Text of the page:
ST. LOUIS–(KMOX)–The dead outnumbered the living this Memorial Day at Jefferson Barracks — a cemetery going back to the Civil War with curved-top white tombstones, each marked with an American Flag, rippling out over green hills in all directions like cruel dominoes.

“It brings back a lot of memories that you suppress or try not to think about,” said Vietnam Veteran Jim Tyra, “But how can you not think about them because that’s what you did. All those years ago, you see the faces of people that you’ve loved or served with. They’re the heroes, not the ballplayers.”

Jim Tyra, Vietnam Veteran at JB Cemetery

Jim Tyra, Vietnam Veteran at JB Cemetery

Among the World War II Vets at the ceremony, Bob Gion, 90, looked thin and fit and clear eyed.

“There aren’t many of us left,” Gion said, recalling his days as a soldier in the Pacific. He says he served in Gaudalcanal, Bouganiville and the Philippines. “Bougainville was the worst,” he said, “More jungle and heavier swamps.” Gion says his closest call was the day a Japanese machine gun nest opened up on a group of eight American soldiers walking through the jungle.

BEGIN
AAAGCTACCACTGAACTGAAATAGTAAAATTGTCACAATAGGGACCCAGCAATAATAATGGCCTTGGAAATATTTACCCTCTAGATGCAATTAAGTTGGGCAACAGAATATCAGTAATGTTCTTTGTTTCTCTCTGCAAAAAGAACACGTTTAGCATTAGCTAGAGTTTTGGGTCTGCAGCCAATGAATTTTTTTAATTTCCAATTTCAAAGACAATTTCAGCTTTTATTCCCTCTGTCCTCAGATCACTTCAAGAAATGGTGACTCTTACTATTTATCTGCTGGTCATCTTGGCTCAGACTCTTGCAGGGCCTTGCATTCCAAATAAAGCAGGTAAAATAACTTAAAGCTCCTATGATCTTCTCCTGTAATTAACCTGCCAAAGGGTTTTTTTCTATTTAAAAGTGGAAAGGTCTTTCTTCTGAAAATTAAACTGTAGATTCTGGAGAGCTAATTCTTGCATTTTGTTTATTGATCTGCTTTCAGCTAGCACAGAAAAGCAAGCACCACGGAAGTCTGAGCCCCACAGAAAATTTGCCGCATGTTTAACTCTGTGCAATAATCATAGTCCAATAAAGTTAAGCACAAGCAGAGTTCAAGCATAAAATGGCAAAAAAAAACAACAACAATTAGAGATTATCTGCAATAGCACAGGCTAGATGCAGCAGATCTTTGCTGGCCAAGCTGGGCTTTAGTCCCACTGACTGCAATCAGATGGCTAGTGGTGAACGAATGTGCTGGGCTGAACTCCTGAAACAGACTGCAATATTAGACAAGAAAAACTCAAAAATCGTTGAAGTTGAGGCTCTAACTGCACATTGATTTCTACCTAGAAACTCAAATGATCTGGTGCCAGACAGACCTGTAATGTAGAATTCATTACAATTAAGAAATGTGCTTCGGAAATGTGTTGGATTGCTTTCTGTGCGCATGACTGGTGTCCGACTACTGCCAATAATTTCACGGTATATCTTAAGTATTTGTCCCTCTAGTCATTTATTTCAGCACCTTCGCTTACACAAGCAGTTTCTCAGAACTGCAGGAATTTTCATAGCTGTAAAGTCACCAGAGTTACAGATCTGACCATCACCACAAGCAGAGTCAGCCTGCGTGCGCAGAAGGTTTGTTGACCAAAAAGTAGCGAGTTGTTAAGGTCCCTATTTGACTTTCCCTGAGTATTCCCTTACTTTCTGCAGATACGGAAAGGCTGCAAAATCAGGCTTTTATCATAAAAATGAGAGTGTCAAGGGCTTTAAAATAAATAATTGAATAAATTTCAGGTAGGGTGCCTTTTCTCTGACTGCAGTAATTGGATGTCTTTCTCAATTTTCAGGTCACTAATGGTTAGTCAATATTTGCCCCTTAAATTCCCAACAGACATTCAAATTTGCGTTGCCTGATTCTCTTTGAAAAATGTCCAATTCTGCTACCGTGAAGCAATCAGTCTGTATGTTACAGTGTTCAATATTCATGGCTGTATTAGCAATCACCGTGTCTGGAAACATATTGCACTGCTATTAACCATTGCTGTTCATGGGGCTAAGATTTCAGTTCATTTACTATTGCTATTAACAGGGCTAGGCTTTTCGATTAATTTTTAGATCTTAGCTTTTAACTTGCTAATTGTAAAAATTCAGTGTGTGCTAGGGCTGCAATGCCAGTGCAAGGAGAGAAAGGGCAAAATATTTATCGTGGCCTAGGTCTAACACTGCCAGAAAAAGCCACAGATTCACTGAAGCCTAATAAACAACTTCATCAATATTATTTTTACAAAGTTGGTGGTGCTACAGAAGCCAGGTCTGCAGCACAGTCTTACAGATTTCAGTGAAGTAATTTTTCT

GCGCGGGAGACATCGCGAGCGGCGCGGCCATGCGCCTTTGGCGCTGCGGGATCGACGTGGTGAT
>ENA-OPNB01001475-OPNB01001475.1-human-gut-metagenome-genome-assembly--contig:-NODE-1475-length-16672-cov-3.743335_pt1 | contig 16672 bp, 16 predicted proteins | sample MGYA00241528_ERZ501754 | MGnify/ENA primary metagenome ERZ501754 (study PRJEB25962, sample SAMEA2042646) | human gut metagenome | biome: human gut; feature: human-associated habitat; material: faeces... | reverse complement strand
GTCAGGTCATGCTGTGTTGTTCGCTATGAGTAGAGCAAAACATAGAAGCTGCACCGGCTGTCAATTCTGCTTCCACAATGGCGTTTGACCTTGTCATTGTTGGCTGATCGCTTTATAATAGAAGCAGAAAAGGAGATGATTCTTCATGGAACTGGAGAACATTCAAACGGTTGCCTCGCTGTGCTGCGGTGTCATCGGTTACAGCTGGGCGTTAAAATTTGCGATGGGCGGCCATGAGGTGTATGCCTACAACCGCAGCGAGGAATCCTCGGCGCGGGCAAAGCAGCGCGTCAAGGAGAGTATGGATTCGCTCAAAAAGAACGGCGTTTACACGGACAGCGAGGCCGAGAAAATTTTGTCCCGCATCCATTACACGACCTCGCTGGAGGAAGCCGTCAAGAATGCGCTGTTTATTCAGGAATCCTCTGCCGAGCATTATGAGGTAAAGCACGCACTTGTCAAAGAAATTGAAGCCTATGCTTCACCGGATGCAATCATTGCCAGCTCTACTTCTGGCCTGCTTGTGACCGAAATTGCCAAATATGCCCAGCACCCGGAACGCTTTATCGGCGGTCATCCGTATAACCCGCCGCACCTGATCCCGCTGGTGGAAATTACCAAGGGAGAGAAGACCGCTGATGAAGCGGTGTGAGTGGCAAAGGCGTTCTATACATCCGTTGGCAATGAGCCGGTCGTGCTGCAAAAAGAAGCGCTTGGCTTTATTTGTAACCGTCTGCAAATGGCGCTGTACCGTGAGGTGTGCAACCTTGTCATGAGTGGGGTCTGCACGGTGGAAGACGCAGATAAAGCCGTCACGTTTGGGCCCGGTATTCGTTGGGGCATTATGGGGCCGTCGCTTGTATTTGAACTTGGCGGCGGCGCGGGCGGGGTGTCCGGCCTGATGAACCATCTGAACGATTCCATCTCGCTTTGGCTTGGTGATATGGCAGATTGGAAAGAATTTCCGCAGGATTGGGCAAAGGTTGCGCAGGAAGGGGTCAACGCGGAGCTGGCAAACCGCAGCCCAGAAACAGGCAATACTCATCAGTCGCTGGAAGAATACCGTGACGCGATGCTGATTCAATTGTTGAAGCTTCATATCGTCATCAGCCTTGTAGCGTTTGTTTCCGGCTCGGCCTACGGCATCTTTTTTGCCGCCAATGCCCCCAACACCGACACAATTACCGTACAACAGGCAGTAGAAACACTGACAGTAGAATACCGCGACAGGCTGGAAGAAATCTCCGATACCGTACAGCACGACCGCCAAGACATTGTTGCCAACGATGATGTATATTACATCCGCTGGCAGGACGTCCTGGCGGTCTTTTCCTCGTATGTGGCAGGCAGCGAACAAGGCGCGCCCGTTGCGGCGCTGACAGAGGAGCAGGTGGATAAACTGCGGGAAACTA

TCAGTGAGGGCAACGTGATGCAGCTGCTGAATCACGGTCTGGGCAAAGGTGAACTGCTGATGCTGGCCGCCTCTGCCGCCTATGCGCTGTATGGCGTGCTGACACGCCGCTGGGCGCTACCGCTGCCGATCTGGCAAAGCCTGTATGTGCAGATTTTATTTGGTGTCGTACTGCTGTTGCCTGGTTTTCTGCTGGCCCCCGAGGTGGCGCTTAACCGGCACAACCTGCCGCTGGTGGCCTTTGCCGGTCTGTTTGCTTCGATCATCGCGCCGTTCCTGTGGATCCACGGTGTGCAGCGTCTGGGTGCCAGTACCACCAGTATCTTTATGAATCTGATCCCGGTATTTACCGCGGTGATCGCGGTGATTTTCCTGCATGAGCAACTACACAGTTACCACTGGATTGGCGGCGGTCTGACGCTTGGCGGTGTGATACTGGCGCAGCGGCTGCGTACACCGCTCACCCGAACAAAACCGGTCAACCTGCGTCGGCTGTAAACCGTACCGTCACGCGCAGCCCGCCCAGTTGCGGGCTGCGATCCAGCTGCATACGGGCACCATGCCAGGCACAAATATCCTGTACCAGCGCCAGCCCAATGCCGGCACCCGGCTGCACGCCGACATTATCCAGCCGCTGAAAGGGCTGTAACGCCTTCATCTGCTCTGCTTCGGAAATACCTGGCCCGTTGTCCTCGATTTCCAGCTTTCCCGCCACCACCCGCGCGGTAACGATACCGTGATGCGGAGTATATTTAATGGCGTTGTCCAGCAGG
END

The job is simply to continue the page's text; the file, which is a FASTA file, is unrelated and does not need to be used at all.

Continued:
WW II Veteran Bob Gion at JB Cemetery for Memorial Day

WW II Veteran Bob Gion at JB Cemetery for Memorial Day

“God willing we never even had a casualty except one guy got his finger shot off, and another guy was shot in the arm,” Gion said. After some pleasantries, he walked on through the rows of tombstones.

On another field, a family of adult siblings — members of the Jurdine family — were there to visit their parents’ grave.

“We were real young when my father passed in 1968,” said Dannelle Green Jurdine of her father, a WW II vet, “But the memories I have are how to make a bed, and fold it, tuck it, and you can bounce a quarter off it.”

Walking alone in another section of the cemetery, Kathy McCann was there to remember her father — a WW II vet who died after the war at age 38 when she was young.IMG_5759

“I am very sad that my Dad doesn’t know who I am, who I’ve become,” McCann said, “I was twelve years old when he died. We got to go fishing and hunting and things like that.”

Also making the scene, Paul Pagano, also known as “Father Time.” Pagano, a retired produce merchant who appeared at festivals for decades dressed in red white and blue to wave at strangers, had dropped from public view into a retirement center a few years back. His relatives took him to the Memorial Day ceremony at Jefferson Barracks. Waving from a passing car, Pagano looked a little older, but still has the grin. “He’s going to be 90 soon,” a relative called out.

Copyright KMOX


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